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Changes underway at SBA to benefit Maryland business

SBA Applauds Stimulus Bill, Planning Underway For Broadest, Quickest Small Business Impact
Excerpts from a press release sent by the office of Thomas Francovitch, Anne Arundel County Small Business Development Center (aaedc.org)
 
WASHINGTON – The American Recovery and Reinvestment Act contains a package of loan fee reductions, higher guarantees, new SBA programs, secondary market incentives, and enhancements to current SBA programs that will help unlock credit markets and begin economic recovery for the nation’s small business sector.
“The tax incentives and credit stimulus elements of the Recovery Act will truly help small business owners affected by the credit crunch, and will provide financing opportunities to help them create new jobs in their communities,” said Acting SBA Administrator Darryl K. Hairston.
 
“There’s a lot to digest in the legislation, and SBA has established teams to tackle a wide variety of policy decisions, system modifications, regulatory changes, legal requirements, and new program launches authorized by the President and Congress,” said Hairston.
 
The bill also authorizes refinancing for certain SBA loans so borrowers can expand their businesses on favorable terms, and expands leverage capability for Small Business Investment Companies.
 
“We are going to be part of the solution, and this bill gives us specific tools to make it easier and less expensive for small businesses to get loans, give lenders new incentives to make more loans, and help restore healthy SBA secondary markets to boost liquidity,” Hairston said, noting also that more details on implementation will be coming over the next few weeks. 
 
Declines in SBA lending volume last year, which are continuing in FY 2009, reflect problems in the broader credit markets, and present hurdles to small businesses that are seeking credit in the current economy. 
 
The Recovery Act addresses small businesses’ lending problems, and addresses key investment and contracting issues.  The bill helps Small Business Investment Companies better leverage investment capital to reach more small companies.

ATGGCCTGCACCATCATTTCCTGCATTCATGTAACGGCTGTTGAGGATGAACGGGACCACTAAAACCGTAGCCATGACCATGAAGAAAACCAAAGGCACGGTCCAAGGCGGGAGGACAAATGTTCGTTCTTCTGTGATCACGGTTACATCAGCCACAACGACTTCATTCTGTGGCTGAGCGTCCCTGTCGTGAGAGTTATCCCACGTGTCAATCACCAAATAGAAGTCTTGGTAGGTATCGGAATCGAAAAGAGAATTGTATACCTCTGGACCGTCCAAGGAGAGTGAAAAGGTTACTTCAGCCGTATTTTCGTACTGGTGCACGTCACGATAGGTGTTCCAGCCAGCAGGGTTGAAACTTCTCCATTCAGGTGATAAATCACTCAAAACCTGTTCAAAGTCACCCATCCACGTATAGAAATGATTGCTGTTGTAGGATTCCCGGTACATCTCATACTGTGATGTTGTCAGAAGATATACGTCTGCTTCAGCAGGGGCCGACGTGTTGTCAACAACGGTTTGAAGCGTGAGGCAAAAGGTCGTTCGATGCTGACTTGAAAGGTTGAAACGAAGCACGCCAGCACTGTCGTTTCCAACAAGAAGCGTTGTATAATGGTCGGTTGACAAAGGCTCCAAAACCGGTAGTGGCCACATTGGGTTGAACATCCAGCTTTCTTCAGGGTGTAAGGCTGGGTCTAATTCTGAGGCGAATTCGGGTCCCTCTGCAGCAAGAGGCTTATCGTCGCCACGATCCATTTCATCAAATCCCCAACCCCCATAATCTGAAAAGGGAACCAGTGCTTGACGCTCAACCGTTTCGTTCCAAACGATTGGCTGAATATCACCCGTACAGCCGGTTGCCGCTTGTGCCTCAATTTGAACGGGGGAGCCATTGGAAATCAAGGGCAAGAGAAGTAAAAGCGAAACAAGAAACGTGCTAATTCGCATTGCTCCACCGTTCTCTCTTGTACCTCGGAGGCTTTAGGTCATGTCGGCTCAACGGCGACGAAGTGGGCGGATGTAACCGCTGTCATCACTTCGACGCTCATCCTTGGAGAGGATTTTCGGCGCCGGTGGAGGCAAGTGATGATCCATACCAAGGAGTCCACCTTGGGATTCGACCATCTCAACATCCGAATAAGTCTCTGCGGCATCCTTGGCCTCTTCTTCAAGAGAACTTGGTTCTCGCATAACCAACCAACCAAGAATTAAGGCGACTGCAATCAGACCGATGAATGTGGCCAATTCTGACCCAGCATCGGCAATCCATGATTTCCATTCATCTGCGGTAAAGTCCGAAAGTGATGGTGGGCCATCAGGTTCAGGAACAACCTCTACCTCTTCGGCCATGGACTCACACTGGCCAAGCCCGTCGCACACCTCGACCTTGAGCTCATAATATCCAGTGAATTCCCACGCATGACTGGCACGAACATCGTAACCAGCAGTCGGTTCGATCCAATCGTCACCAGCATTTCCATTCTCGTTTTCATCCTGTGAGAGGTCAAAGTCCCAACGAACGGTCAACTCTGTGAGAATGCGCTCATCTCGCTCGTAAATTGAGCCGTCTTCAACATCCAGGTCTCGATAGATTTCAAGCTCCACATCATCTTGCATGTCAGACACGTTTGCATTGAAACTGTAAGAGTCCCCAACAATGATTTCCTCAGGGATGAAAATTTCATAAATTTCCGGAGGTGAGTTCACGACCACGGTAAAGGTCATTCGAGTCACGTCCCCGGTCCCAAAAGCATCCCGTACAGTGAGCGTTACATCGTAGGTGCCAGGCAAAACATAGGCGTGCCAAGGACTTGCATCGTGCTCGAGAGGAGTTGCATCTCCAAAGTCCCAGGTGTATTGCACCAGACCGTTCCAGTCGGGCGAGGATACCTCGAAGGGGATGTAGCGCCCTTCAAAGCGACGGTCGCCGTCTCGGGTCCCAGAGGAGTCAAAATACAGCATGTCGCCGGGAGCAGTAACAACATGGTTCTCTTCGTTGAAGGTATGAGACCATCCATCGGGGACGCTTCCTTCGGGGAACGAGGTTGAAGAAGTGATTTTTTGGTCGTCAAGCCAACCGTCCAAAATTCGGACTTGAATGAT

90 Percent Guarantee
The bill allows SBA to raise its loan guarantee from the current levels to as much as 90 percent for some loans.  At present, SBA can guarantee loans up to 85 percent on loans up to $150,000, and up to 75 percent on loans greater than $150,000. Increasing the SBA guarantee percentage will encourage lenders to extend more capital to small businesses by increasing the share covered by an SBA guarantee.  
 
Business Stabilization Loans
The bill creates a new SBA loan program to provide deferred-payment loans of up to $35,000 to viable small businesses that need the money to make payments on an existing, qualifying loan for up to six months. These loans will help ensure that small businesses have time to re-focus their business plans in order to succeed in the long run.
 
Microloans
The bill expands SBA’s Microloan program, which provides small loans (up to $35,000) paired with technical assistance to start-up, newly established or growing small businesses. Historically, these loans reach low-income individuals, women and minorities in both rural and urban areas.  Expanding this program through the stimulus bill will help ensure these entrepreneurs are not left behind in the credit crunch. 
 
Secondary Market Expansion
The bill authorizes SBA to establish a secondary market for pools of “first lien” loans under the 504 program.   Providing liquidity for these first mortgages will help encourage lenders to continue participating in SBA’s 504 loan program, which provides a key source of capital for community development and other projects.
 
The bill also empowers SBA to set up a Secondary Market Lending Authority that would make direct loans to broker-dealers that participate in the secondary market for SBA-guaranteed 7(a) loans. This program may help address some of the issues facing the secondary market for SBA loans and may ultimately help SBA lenders make new loans to borrowers. 
 

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